'Set Somewhere in the Quiet Isles': The Tolkien Film & the Poetry of Geoffrey Bache Smith - Kathryn's history blog

Sunday, 26 May 2019

'Set Somewhere in the Quiet Isles': The Tolkien Film & the Poetry of Geoffrey Bache Smith

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I have to confess, I'm not a Lord of the Rings fan. I read The Hobbit many years ago, but was didn't really enjoy it, despite JRR Tolkien's rich and complex world. Nonetheless, I remain an admirer of Tolkien as a great writer and thinker, so when I heard about the new biopic Tolkien and the fact it covered his military service during the First World War, I wanted to see it. Plus, there was a little cameo from one of our college's quads which I wanted to see.

I went into the film with an open mind, wanting to see Tolkien's life at Oxford and his experience in the First World War, but not expecting historical accuracy. Usually for films like this I can suspend my expectation of truth just to enjoy the film for what it is. The Imitation Game remains one of my favourite films despite its inaccuracies, and others like My Boy Jack and Journey's End do well to present the war while playing to the appeal of cinema.

However, I couldn't get on board with Tolkien's war. Of course it was the expected muddy and bloody tropes, but just what were Tolkien and his batman, Sam, doing in the front line and going over the top in search of a friend? Why weren't they with their own battalion?!

Despite this, I did enjoy the film overall, if a little more for its Oxford content than its war scenes. I liked the story of friendship between the four members of the TCBS (Tea Club & Barrovian Society) and the way they developed from their school days to early adulthood.

When I came home, like the true history dork I am, I was keen to know more about Tolkien's dear friends, especially Geoffrey Bache Smith, who the film lingered on longest. The anthology of poems written by Smith discussed by the cinematic Tolkien can be read online and are a good collection of rhymes about the worldview of a man in his early twenties. I looked to the section of his war poems with particular interest.

The poems written by Smith during the first few years of the war are largely preoccupied with thoughts of death; a sad premonition given his premature death from wounds at Warlincourt in December 1916. His perception of the world was clearly and deeply affected by the death he witnessed at war: 'We who have seen Death surging like a flood, Wave upon wave, that leaped and raced and broke'. Dying was continually on Smith's mind, at least in the influence on his writing, and not dissimilar from the piles of bodies that haunted Tolkien in the film. (Were those bodies really there, or were they illustrations of the fear of death in their minds?)

Yet, unlike some of the "celebrities" of war poetry, there is less about the bloodiness of war and more about religion. Smith's religion evidently shaped his understand of life and the war and throughout his poems is intrinsically tied to his conception of death.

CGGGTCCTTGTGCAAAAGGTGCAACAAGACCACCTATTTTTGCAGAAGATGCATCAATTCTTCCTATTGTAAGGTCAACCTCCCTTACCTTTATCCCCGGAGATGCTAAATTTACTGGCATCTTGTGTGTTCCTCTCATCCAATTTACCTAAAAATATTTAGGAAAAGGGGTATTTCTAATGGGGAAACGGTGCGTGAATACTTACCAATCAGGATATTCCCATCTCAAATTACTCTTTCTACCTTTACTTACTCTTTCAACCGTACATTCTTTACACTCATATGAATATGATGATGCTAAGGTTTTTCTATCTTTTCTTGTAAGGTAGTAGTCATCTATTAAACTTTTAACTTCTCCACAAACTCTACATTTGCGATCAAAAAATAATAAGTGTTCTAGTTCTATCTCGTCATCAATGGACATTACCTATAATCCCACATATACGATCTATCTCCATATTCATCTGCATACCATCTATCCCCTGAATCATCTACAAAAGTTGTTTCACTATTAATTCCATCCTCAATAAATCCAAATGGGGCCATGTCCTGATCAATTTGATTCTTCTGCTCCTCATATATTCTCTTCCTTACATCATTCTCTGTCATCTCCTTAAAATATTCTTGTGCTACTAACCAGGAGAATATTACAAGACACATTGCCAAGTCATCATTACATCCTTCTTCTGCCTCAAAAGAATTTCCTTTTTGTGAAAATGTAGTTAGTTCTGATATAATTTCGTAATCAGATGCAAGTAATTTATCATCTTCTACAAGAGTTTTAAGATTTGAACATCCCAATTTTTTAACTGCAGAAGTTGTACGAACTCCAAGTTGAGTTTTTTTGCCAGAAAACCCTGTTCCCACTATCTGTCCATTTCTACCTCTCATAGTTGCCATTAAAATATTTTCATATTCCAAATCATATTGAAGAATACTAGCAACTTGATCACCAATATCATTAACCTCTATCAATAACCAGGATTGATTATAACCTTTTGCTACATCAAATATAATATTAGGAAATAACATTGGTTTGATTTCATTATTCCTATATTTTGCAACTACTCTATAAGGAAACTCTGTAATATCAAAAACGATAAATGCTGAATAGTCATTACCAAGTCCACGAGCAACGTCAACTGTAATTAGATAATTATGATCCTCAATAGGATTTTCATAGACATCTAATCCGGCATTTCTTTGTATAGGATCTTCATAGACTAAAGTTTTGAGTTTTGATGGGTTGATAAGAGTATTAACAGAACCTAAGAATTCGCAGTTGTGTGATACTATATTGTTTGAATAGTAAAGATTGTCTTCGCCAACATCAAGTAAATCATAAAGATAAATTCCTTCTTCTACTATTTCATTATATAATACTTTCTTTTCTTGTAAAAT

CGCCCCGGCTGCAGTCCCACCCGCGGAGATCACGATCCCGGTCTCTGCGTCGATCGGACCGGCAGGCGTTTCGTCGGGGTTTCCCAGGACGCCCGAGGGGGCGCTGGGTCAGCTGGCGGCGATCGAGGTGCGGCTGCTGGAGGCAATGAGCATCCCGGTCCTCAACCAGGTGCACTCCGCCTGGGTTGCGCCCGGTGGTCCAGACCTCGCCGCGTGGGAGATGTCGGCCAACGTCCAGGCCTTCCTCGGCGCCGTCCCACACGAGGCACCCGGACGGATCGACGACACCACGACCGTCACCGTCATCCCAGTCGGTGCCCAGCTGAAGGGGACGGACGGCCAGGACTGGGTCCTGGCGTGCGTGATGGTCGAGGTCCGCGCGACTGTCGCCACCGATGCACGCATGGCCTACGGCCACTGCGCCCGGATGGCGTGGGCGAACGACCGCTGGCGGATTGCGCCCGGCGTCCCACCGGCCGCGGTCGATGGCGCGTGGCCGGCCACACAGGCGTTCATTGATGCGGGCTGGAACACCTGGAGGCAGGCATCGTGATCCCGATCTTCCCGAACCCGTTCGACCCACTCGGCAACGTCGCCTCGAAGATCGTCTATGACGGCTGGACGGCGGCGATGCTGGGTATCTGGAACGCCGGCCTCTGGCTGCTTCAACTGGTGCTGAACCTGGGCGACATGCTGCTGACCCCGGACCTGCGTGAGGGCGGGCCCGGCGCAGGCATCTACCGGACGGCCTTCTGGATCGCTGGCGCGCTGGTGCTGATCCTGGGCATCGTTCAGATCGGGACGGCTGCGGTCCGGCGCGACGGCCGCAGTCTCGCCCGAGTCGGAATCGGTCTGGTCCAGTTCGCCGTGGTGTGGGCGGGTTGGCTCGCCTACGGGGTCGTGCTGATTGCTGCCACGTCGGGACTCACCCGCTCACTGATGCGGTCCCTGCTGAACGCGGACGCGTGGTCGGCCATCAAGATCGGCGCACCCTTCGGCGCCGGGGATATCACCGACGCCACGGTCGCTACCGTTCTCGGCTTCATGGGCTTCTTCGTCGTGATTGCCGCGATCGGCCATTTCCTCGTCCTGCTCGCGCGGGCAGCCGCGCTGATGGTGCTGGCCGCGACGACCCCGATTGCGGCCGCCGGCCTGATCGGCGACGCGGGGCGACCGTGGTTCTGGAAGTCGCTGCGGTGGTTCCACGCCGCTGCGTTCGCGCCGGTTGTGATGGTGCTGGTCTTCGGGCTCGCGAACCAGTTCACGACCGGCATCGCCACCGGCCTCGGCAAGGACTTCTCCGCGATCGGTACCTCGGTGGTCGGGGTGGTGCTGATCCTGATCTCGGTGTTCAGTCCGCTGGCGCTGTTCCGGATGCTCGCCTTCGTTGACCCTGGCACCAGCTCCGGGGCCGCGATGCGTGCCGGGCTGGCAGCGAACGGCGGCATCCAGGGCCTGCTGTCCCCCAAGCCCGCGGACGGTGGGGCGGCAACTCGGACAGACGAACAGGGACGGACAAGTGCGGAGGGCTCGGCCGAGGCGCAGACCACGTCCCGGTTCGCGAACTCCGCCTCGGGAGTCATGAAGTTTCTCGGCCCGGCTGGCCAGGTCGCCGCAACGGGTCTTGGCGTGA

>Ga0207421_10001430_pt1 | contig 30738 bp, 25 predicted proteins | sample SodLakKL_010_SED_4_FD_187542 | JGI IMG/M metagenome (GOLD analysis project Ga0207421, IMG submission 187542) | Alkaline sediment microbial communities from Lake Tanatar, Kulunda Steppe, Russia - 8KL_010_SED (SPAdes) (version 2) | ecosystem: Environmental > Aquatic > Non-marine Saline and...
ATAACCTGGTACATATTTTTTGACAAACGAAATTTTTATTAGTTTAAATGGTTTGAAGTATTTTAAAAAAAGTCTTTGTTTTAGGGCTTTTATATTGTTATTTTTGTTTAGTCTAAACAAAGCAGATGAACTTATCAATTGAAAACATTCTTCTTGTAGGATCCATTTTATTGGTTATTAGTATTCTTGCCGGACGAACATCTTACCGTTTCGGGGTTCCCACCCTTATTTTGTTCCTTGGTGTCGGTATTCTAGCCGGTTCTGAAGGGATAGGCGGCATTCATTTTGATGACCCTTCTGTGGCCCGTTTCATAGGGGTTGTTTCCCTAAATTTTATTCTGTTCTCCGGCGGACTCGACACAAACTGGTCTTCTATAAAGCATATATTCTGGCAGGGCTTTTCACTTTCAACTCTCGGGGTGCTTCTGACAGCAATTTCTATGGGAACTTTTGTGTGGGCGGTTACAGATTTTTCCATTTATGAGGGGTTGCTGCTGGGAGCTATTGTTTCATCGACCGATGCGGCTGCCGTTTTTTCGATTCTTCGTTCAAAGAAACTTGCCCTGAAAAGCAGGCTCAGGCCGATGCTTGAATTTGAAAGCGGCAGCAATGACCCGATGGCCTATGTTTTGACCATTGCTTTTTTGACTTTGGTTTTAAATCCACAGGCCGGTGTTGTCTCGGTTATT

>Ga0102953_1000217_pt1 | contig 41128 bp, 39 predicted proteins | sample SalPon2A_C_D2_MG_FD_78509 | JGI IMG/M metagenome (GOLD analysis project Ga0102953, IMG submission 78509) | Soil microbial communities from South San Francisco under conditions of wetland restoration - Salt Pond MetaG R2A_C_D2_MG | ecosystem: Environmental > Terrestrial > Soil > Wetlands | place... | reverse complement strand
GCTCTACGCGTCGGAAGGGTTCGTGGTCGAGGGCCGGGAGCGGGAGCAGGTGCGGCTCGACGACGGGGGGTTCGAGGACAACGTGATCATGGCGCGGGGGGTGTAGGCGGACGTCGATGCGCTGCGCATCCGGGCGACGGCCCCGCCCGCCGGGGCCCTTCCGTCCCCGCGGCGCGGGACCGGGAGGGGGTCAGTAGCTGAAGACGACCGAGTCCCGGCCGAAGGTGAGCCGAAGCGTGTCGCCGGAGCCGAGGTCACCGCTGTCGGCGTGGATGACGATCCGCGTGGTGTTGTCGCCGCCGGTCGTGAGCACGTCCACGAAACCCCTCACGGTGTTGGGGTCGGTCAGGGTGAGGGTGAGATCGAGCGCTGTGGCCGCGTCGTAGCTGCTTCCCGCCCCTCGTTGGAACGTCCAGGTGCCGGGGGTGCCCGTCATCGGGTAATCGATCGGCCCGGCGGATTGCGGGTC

The poem 'Intercessional' is a particular example of this: 
There is a place where voices
    Of great guns do not come,
Where rifle, mine, and mortar
    For evermore are dumb:
Where there is only silence,
    And peace eternal and rest,
Set somewhere in the quiet isles
    Beyond Death’s starry West.
O God, the God of battles,
    To us who intercede,
Give only strength to follow
    Until there’s no more need,
And grant us at that ending
    Of the unkindly quest
To come unto the quiet isles
    Beyond Death’s starry West.

Of interest here is his use of the term 'God of battles', which I first encountered in Stuart Bell's book Faith in Conflict on religion in the First World War. Bell has identified the widespread usage of this term in the First World War, which was taken from the Old Testament to describe a presentation of God as presiding over war using it to aid the righteous army. Smith's use of the phrase is not uncommon and is similar to some of Rudyard Kipling's poetry published in 1896. 

However, Bell has also argued that there was increasing tension over the use of the 'God of battles' during the First World War, quoting EG Miles writing for the YMCA as saying 'it is getting more difficult every day to reconcile the God of love with the God of battles'. However, Bell concludes that this stance was not widely adopted by the church at the time, and it certainly does not appear to have troubled Smith. 

The poem 'Intercessional' reads as a prayer. It is a prayer for God's strength and support not only in battle, but also in death, the inevitability of which Smith has accepted. This commitment to God and his appeal for support fits into a narrative of imperial Christianity which Smith would have been influence with during his private school education at King Edward's in Birmingham.

I think it's one of the strengths of the Tolkien film that it shows the development of the four TCBS boys from precocious teenagers to military men and the influence their schooling had on their lives. Its motivation was evidently to show the origins of the great mind behind The Lord of the Rings, yet it also, for me at least, gave a window into the influences of the First World War generation through the friends of the TCBS. Without it, I don't think I would have given a thought to the poetry of Geoffrey Bache Smith.

And as for my verdict on the film overall? It's certainly worth a watch, but maybe wait until it's inevitably on Netflix next year.

Kathryn

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